Figure D. Clear Microfluidic Device featuring 100µm channels and a 200µm helix coil that surrounds a series of chambers. Printed on the ProFluidics 285D. Image via CADworks3D.
Figure D. Clear Microfluidic Device featuring 100µm channels and a 200µm helix coil surrounding a series of chambers. Printed on the ProFluidics 285D. Image via CADworks3D.

Application 2: Master Mold for PDMS Devices

When using traditional techniques like photolithography, the fabrication of master molds is expensive, time-consuming, and arduous. The ProFluidics 285D moves the fabrication of master molds from the clean room and brings them to the bench side, thereby significantly accelerating the process. Researchers are given the ability to 3D print, clean, and cure a master mold in just a few hours, and within one working day, a PDMS device can be cast and ready for bonding to a substrate.

With CADworks3D’s Master Mold for PDMS Device Resin, you can print molds with channel widths as small as 50um. The printed molds demonstrate exceptional detail and smoothness with an average measured Ra value of 0.18µm. These printed master molds are very durable, can withstand the temperatures needed to cast and cure PDMS in an oven, and can be used repeatedly to cast hundreds of PDMS devices from one master.

The photopolymer resin has been formulated so that there is no need for any release agents, coatings and other pre-treatment processes for a successful clean PDMS cast. Furthermore, the printed master does not leech any chemicals onto the casted PDMS and so the resulting PDMS devices retain their biocompatible properties.

Figure E. PDMS device casted in a 3D printed master mold. Incorporates several design features between 50µm-300µm; from serpentine channels, microspheres and wells. Printed on the ProFluidics 285D. Image via CADworks3D.
Figure E. PDMS device cast in a 3D printed master mold. Incorporates several design features between 50µm-300µm; from serpentine channels, microspheres, and wells. Printed on the ProFluidics 285D. Image via CADworks3D.

Application 3: Biocompatible Devices & Structures

Expanding on the topic of biocompatible devices, the ProFluidics 285D operates on an open material system, allowing users the ability to print with 3rd party materials. It houses a projector equipped with a 385nm LED light source, and as such, the ProFluidics 285D can print with several biocompatible 3D resins available on the market for uses such as bioscaffolds (See Figure F).

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A unique characteristic of 3D printing bioscaffolds is the ability to print a staggered lattice (See Figure G). This creates a more random structure that enables cells to grow along the bias and facilitate a more uniform growth distribution. Using the Detax Freeprint Ortho Resin as an example, the ProFluidics 285D is able to print bioscaffolds in just over an hour with struts as fine as 100µm and spacings that range between 700µm-1400µm.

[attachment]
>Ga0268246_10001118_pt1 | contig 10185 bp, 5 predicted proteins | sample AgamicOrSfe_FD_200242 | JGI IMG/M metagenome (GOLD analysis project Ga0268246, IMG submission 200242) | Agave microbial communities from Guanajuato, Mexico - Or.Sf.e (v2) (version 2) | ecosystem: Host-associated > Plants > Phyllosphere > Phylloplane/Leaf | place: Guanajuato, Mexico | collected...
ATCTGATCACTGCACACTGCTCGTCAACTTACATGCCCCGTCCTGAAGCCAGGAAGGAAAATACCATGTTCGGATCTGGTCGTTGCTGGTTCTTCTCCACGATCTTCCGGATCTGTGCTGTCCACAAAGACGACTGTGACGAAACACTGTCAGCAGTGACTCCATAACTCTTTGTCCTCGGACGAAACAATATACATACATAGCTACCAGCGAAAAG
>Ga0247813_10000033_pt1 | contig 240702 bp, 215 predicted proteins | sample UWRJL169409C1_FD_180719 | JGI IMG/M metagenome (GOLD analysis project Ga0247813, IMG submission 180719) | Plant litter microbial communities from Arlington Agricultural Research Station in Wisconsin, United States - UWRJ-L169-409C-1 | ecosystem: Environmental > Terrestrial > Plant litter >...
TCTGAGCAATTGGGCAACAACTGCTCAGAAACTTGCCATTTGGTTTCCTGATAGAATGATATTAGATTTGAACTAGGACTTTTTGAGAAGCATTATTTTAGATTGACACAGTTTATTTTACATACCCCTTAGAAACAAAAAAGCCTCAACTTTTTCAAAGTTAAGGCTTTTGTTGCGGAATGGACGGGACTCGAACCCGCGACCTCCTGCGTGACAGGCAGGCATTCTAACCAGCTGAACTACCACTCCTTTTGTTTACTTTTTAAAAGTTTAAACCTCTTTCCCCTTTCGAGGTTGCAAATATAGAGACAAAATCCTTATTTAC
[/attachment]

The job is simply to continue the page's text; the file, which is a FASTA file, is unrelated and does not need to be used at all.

Figure F. Bioscaffold with 100µm struts and spacings between 700µm-1400µm. Printed on the ProFluidics 285D. Image via CADworks3D.
Figure F. Bioscaffold with 100µm struts and spacings between 700µm-1400µm. Printed on the ProFluidics 285D. Image via CADworks3D.
Figure G. 3D render of the staggered lattice that makes up the 3D printed bioscaffold in Figure F. Image via CADworks3D.
Figure G. 3D render of the staggered lattice that makes up the 3D printed bioscaffold in Figure F. Image via CADworks3D.

Made to Empower Microfluidics Research

The existing 3D marketplace typically offers solutions for microfluidics that are repurposed from other industries and as a result there is often a gap or a complete mismatch between a researcher’s needs and a printer’s capabilities. Microfluidic devices call for printed features that are sub-100 microns, and many prevailing platforms fail to provide the scale or quality necessary.

CADworks3D’s ProFluidics 285D and materials have been formulated solely with microfluidic applications in mind. Together, they offer a complete package to researchers, meeting the demand for finer printed features with minimum channel sizes of 80µm and 50µm for encapsulated and open channels, respectively. It empowers new, innovative workflows that save researchers on time, labor, and monetary costs. It becomes possible to produce three to five devices in just a few hours, where at 5g per device, the cost is approximately US$2.05 – US$2.55. Compared to traditional fabrication methods or the cost of outsourcing fabrication to third-party 3D printing services, the benefits of working with a complete in-house 3D printing platform become apparent.

Featured image shows The ProFluidics 285D. Photo via CADworks3D.

منبع: https://3dprintingindustry.com/news/profluidics-285d-the-multi-application-microfluidics-3d-printer-224688/?utm_source=rss&utm_medium=rss&utm_campaign=profluidics-285d-the-multi-application-microfluidics-3d-printer